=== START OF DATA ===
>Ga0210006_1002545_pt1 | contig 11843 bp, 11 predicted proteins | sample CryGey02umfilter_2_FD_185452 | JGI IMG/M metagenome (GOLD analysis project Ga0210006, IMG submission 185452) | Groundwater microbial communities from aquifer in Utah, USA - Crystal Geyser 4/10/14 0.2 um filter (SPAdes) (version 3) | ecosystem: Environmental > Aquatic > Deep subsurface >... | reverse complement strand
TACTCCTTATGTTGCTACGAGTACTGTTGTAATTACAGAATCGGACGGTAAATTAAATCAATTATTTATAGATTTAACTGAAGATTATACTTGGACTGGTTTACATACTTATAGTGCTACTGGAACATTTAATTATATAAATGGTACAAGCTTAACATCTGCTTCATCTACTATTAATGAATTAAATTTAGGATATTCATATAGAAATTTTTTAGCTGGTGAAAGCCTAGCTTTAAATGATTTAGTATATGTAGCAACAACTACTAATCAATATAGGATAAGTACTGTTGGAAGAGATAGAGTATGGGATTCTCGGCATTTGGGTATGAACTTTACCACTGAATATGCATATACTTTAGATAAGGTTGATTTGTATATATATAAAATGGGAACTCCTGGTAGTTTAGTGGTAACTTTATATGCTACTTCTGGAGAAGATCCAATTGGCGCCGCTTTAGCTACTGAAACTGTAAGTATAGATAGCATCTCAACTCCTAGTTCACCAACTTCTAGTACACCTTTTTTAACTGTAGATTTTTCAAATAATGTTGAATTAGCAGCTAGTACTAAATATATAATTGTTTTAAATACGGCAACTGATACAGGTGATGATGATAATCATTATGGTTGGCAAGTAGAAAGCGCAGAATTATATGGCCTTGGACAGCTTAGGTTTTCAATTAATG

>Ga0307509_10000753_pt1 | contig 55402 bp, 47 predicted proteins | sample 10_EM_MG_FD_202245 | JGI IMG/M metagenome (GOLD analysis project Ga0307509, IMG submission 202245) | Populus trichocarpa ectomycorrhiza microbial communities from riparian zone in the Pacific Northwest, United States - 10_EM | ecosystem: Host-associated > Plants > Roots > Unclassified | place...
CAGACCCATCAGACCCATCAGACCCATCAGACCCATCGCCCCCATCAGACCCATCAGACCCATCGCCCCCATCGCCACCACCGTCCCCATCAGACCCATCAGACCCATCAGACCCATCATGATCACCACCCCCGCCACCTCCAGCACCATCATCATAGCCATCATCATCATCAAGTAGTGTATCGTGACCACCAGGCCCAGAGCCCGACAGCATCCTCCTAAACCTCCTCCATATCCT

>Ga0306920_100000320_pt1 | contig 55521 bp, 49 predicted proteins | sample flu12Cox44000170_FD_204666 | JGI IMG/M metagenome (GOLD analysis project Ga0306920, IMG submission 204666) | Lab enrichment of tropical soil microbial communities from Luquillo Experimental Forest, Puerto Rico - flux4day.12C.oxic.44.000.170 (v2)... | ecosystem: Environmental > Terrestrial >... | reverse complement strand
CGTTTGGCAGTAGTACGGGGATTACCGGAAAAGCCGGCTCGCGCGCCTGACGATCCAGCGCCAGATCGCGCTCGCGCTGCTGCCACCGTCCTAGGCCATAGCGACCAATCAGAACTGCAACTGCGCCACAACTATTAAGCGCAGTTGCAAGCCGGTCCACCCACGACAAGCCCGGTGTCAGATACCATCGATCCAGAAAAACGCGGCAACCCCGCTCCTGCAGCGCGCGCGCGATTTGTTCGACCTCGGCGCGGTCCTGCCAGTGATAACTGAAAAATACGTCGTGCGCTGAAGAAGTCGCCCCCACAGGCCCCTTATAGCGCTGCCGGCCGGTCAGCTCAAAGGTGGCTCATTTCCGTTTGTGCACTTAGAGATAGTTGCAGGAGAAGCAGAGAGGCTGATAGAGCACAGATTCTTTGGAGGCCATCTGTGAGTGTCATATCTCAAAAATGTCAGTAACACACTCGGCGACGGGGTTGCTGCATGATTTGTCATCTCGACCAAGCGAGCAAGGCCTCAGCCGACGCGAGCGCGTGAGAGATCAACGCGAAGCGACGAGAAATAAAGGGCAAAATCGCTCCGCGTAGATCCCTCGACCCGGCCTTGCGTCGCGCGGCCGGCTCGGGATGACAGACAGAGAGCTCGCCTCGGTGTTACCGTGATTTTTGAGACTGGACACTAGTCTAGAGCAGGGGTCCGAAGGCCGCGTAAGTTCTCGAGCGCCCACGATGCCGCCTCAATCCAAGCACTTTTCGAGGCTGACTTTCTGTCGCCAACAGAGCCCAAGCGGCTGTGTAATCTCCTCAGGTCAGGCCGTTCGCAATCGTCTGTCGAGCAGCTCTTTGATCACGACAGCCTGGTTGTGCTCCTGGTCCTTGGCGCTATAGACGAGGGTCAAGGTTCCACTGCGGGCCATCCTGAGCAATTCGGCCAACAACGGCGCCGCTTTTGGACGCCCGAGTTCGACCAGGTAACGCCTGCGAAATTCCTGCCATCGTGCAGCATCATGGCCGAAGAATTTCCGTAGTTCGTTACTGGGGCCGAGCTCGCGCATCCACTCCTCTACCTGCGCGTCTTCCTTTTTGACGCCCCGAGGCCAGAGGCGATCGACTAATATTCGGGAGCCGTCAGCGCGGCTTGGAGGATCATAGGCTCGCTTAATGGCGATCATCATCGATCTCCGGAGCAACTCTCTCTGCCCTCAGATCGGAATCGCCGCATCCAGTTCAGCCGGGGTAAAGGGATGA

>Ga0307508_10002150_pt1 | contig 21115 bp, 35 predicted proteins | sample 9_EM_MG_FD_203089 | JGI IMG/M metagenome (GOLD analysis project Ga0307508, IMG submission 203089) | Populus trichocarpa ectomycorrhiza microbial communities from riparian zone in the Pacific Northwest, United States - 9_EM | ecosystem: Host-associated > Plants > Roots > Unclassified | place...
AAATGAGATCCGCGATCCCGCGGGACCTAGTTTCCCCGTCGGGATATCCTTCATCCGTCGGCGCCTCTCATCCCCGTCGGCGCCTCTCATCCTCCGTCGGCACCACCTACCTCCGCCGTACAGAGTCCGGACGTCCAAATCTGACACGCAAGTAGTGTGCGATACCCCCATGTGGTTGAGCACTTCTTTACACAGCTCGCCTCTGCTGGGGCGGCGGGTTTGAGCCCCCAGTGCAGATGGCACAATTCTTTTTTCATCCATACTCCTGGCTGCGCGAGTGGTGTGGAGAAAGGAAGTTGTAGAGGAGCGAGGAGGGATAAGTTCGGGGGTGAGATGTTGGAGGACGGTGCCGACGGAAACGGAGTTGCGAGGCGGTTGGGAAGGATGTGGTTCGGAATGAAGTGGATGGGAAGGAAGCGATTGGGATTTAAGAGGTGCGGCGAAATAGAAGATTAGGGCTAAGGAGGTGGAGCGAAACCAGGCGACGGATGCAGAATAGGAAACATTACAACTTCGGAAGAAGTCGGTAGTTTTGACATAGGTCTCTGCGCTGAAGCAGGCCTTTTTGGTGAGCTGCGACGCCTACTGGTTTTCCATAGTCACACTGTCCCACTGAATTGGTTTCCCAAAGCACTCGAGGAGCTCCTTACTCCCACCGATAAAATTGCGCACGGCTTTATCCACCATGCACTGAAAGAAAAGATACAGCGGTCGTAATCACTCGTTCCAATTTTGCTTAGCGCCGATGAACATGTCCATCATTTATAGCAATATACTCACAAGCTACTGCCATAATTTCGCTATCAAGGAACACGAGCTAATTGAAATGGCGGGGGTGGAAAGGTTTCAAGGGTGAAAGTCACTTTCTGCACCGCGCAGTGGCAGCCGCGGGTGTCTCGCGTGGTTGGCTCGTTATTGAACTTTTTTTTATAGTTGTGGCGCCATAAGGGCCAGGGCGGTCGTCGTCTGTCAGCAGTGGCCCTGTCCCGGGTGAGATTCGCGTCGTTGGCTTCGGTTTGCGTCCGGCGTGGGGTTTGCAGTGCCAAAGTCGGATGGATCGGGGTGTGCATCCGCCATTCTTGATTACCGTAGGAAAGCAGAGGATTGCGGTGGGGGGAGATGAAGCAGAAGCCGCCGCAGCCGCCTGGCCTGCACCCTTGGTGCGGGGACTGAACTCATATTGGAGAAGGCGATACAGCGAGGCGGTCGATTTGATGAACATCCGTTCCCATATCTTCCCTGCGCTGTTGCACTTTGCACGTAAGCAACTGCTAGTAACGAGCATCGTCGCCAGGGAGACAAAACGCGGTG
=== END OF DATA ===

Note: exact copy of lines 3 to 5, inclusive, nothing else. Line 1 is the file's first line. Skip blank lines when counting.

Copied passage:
>Ga0307509_10000753_pt1 | contig 55402 bp, 47 predicted proteins | sample 10_EM_MG_FD_202245 | JGI IMG/M metagenome (GOLD analysis project Ga0307509, IMG submission 202245) | Populus trichocarpa ectomycorrhiza microbial communities from riparian zone in the Pacific Northwest, United States - 10_EM | ecosystem: Host-associated > Plants > Roots > Unclassified | place...
CAGACCCATCAGACCCATCAGACCCATCAGACCCATCGCCCCCATCAGACCCATCAGACCCATCGCCCCCATCGCCACCACCGTCCCCATCAGACCCATCAGACCCATCAGACCCATCATGATCACCACCCCCGCCACCTCCAGCACCATCATCATAGCCATCATCATCATCAAGTAGTGTATCGTGACCACCAGGCCCAGAGCCCGACAGCATCCTCCTAAACCTCCTCCATATCCT

>Ga0306920_100000320_pt1 | contig 55521 bp, 49 predicted proteins | sample flu12Cox44000170_FD_204666 | JGI IMG/M metagenome (GOLD analysis project Ga0306920, IMG submission 204666) | Lab enrichment of tropical soil microbial communities from Luquillo Experimental Forest, Puerto Rico - flux4day.12C.oxic.44.000.170 (v2)... | ecosystem: Environmental > Terrestrial >... | reverse complement strand